to say, along these lines, in recalling a precedent in this country of some years ago, undoubtedly within the recollection of many hon. members sitting m this House, that the Canadian Pacific Railway was projected by a* corporation which is now perhaps the greatest corporation in the civilized world. It had its conception and birth in this House of Commons. At the time it was projected and at the time it was partially put through, what happened in so far as what was given to that railway was concerned? There was given to that railway $25,000,000 in cash and millions of acres of land. I have endeavoured to show by figures that in 1903 the resources and production of this country were vastly different from what they were m 1908. How much different were they when the Canadian Pacific Railway was first projected? Then it was that the west was absolutely or practically unknown; then it was that we knew not what we had west of Lake Superior; then it was that west of Lake Superior we had from 20,000 to 30,000 of a population, and then it was that in British Columbia we had a population of whites numbering about 10,000 souls. I pay this tribute to him when I say as a Canadian that Sir John Macdonald was the very personification of that Canadianism that was in him when he stood behind that project. Although it was objected to, not wisely objected to as we know by after events, he stood behind that project, he showed the faith that was in him and the Canadian Pacific Railway has gone on until it has become the very greatest corporation on earth. I say to this country and to the House of Commons, that there is no reason why, with the development that' is taking place in that western country and in those portions of the Dominion that have not yet been exploited, the Grand- Trunk Pacific should not be just as great' a corporation and should not enure just as much to the benefit of Canadians as the Canadian Pacific Railway. That, to my mind, is the way that this project should be looked at. Twenty-five millions in cash and millions of acres of land were given to that great corporation. The Canadian Pacific Railway started and the Canadian Pacific Railway met the same fate as every enormous undertaking must and will meet, I venture to say, for many years to come; aye, practically for all time to come. Estimates were made, estimates were brought down, work went on but the estimates were not complete and what happened?-simply what is happening to-day in the case of the National Transcontinental Railway, although not to such a great extent. The Canadian Pacific Railway found that obstacles, arose; that their estimates had not been sufficient; that they could not complete their work without aid from the Dominion of Canada and they came to this parliament and asked Mr. PARDEE. . .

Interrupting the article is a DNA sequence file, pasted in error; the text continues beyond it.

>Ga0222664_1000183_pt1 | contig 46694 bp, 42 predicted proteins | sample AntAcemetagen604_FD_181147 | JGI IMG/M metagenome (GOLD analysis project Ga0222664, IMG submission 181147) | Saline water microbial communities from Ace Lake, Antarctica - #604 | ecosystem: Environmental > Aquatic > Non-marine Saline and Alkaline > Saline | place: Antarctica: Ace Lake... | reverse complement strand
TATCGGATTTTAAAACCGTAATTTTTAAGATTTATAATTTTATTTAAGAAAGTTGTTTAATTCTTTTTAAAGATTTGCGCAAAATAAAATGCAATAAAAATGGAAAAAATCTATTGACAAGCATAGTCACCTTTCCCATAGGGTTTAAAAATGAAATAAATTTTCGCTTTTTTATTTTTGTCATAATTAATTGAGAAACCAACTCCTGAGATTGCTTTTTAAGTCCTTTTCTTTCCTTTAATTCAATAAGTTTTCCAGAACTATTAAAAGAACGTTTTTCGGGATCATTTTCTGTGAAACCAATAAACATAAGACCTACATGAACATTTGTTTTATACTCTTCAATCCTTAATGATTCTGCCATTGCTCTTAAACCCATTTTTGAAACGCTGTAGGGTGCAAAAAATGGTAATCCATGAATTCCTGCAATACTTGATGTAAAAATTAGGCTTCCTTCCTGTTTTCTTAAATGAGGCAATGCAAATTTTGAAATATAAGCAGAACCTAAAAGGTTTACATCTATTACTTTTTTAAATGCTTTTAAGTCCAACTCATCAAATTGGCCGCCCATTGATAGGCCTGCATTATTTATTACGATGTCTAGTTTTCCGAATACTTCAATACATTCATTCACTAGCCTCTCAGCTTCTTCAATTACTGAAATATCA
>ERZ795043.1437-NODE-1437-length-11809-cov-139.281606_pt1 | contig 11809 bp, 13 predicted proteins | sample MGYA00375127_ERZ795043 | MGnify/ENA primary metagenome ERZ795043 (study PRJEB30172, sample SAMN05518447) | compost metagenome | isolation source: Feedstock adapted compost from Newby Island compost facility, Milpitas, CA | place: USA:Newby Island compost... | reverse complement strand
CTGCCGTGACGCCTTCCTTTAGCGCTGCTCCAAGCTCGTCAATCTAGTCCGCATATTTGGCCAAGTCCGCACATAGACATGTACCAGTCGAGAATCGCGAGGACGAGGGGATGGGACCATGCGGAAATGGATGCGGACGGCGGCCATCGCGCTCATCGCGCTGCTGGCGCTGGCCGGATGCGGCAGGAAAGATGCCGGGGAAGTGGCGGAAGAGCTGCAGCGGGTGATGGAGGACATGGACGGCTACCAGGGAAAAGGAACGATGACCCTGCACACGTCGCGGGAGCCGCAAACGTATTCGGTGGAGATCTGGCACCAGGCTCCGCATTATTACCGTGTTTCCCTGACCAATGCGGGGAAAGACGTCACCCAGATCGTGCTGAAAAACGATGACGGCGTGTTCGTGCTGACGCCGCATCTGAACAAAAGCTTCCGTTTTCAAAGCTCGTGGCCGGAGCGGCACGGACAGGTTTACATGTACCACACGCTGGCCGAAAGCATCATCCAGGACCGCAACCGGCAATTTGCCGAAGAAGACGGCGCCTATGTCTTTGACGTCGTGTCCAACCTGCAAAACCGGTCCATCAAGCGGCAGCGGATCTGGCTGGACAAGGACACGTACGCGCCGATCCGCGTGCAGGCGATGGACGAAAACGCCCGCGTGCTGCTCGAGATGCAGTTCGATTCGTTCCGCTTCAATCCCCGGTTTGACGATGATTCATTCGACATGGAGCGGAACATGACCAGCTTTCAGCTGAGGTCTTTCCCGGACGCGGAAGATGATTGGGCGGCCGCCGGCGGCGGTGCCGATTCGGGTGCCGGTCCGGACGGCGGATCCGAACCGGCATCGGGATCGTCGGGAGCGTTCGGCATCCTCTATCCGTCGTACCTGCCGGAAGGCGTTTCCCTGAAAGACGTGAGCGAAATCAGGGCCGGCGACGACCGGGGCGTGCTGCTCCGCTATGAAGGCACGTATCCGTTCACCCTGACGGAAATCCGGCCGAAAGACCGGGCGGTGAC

for a loan of $30,000,000. That was in 1885, and again I say the conditions then, proportionately speaking, were absolutely not to be compared with the conditions that at present exist and have existed for some years past in the Dominion of Canada. Yet, there was no hon. gentleman on the other side of the House that did not rise in his place and say that in so far as that $30,000,000 loan went it should absolutely be given to that railway for the purpose of carrying it to completion. They gave good and cogent reasons for it. They said that the $30,000,000 should be granted, and the $30,000,000 was granted with the result that the great Canadian Pacific Railway was completed and it stands to-day a monument to Canada. What did Sir Charles Tupper, a gentleman whom hon. gentlemen on the other side of the House revere and honour, have to say in so far as the Canadian Pacific loan of $30,000,000 was concerned? Speaking in 1884, as reported in ' Hansard ' of that year, vol. 1, page 105, he made these remarks: